Early Winter Storms Kills Power for Tens of Thousands Across Michigan and Wisconsin

by Shelby Scott
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(Photo by KEREM YUCEL/AFP via Getty Images)

It’s only October, however, for Outsiders across Michigan and Wisconsin, the early half of the workweek felt suspiciously like winter. For days, forecasters have predicted that a massive cold front would bring winter-like temperatures to much of the Midwest and the East Coast. Freeze alerts even stretched as far south as Florida. However, up near the Canadian border, regions across Michigan’s Upper Peninsula and northern Wisconsin were slammed with a very early winter storm. Some regions were covered in as much as 18 inches of snow, knocking out power to tens of thousands of Americans.

Fox Weather reports that Marquette, Michigan has “smashed its record for the most two-day snow in the month of October.”

Altogether, the winter storm brought 9.1 inches of snow to the city on Monday. 8.9 inches of snow fell on Tuesday. For perspective, the region typically sees about 200 inches of snow per year. However, only five inches of snow tends to fall in October.

Other regions bordering the Great Lakes also saw up to 18 inches of snow thanks to the early winter storm. These specifically include Gile, Wisconsin and National Mine, Michigan.

Further, while snow storms typically do bring some power outages, the outlet reports its likely the combination of snow piling on trees still full of leaves weighed heavy on power lines, knocking out electricity. Heavy wind gusts also had an effect on widespread outages.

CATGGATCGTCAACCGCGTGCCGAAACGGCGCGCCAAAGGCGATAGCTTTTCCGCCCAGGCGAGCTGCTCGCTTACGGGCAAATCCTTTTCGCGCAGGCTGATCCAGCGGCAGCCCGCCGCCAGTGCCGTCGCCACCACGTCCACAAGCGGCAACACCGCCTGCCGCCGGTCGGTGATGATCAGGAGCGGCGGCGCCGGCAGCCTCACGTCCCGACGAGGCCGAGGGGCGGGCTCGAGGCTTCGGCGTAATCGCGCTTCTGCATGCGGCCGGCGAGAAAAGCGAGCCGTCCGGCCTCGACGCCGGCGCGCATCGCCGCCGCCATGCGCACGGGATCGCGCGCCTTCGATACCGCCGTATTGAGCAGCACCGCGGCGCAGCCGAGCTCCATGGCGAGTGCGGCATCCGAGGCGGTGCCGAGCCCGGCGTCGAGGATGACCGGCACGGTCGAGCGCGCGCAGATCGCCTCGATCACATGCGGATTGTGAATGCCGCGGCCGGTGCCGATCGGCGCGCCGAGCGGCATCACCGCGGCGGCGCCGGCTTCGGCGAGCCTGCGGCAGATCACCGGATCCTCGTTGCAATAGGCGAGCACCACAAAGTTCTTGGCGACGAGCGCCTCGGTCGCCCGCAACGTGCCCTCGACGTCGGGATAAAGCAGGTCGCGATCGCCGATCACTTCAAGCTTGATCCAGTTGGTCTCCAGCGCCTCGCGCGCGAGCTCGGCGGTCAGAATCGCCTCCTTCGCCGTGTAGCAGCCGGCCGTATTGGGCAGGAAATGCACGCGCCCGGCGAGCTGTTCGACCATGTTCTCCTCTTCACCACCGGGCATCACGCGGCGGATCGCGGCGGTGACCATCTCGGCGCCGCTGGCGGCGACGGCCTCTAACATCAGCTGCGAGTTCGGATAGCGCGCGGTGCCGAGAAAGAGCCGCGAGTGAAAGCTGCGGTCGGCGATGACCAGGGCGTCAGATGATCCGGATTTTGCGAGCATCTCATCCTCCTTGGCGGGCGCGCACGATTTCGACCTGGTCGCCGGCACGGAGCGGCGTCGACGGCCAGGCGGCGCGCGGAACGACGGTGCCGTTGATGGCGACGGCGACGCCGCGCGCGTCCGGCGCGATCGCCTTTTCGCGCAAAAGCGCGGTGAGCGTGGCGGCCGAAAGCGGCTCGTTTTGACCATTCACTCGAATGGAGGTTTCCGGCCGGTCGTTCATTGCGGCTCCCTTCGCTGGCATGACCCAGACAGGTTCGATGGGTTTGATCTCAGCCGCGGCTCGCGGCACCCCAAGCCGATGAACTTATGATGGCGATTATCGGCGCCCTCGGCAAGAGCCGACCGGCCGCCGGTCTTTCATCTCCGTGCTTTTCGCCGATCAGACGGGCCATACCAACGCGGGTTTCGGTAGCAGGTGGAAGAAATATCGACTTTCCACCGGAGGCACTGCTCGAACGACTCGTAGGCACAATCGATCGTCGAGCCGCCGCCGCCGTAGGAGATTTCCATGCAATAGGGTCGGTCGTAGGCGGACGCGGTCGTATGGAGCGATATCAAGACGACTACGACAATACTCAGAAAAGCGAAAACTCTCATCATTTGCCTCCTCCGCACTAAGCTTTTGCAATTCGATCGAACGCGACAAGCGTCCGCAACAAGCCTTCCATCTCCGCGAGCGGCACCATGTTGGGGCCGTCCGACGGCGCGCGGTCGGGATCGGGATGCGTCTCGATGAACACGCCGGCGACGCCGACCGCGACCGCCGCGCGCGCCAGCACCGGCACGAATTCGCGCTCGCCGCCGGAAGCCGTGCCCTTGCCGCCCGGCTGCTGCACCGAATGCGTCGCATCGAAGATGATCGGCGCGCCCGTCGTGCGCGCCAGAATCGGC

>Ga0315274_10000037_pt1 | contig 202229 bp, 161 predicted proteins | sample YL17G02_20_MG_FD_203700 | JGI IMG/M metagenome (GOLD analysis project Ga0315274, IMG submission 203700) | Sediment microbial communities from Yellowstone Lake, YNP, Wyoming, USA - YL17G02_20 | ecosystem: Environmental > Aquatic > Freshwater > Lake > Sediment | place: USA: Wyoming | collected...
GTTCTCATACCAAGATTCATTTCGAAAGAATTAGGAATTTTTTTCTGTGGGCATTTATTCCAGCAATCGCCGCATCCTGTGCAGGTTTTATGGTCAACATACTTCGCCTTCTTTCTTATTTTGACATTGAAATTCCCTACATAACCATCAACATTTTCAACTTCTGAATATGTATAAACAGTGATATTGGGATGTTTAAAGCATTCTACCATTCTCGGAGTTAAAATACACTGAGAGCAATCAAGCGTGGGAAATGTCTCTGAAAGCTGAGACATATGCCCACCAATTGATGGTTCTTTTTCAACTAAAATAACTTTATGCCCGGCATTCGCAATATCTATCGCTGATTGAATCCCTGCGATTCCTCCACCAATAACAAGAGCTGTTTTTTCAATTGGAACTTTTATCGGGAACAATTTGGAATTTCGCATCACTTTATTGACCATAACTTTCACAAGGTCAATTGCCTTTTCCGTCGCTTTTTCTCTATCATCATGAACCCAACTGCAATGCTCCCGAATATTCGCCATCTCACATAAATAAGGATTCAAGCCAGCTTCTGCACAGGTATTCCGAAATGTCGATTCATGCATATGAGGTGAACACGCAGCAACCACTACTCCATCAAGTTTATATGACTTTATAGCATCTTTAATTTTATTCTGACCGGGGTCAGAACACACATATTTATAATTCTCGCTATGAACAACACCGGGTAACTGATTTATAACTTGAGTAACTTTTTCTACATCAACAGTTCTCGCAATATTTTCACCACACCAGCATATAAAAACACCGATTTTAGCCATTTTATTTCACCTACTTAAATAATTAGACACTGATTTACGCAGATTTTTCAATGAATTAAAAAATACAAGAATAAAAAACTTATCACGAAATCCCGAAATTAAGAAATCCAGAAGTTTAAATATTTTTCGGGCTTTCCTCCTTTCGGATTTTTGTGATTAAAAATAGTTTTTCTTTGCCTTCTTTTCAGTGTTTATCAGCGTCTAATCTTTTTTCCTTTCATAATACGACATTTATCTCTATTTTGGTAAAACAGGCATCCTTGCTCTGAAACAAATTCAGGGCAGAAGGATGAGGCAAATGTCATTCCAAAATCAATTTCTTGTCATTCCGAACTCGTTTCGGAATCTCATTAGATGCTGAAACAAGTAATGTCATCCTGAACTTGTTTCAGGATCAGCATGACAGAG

Utility workers managed to restore power to those affected by the winter storm overall. However, there were still about 14,000 homes across Michigan and Wisconsin without electricity Wednesday morning.

Michigan Winter Storm Brings Frigid Temperatures to Midwest, North-, and Southeast

Aside from wind and snow, towering waves across Lake Michigan were a concern for forecasters ahead of the winter storm. According to the New York Times, the storm moved over Lake Huron on Monday. By Tuesday, it had brought strong and frequent wind gusts to Lake Superior and Lake Michigan. Waves on Lake Superior specifically reached an astonishing 15 feet Tuesday afternoon, with forecasters predicting them to “taper” that evening.

That’s just the beginning though. While Michigan and northern Wisconsin saw record-breaking snowfall, temperatures in states near and far absolutely plummeted. Freeze warnings were issued for states including Missouri, Kansas, and Indiana. In addition, regions across the Mississippi Valley, central and southern Appalachians, and the Southeast were expected to be hit with record-breaking cold.

Farther away, residents in Maine were warned about potential flooding, with heavy rains expected through Tuesday night. Maine meteorologist Tim Duda said of the current cold weather pattern, “There is a lot of moisture funneling up from the south and southwest,” with forecasters having expected as much as 2 to 3 inches of rain.

Outsider.com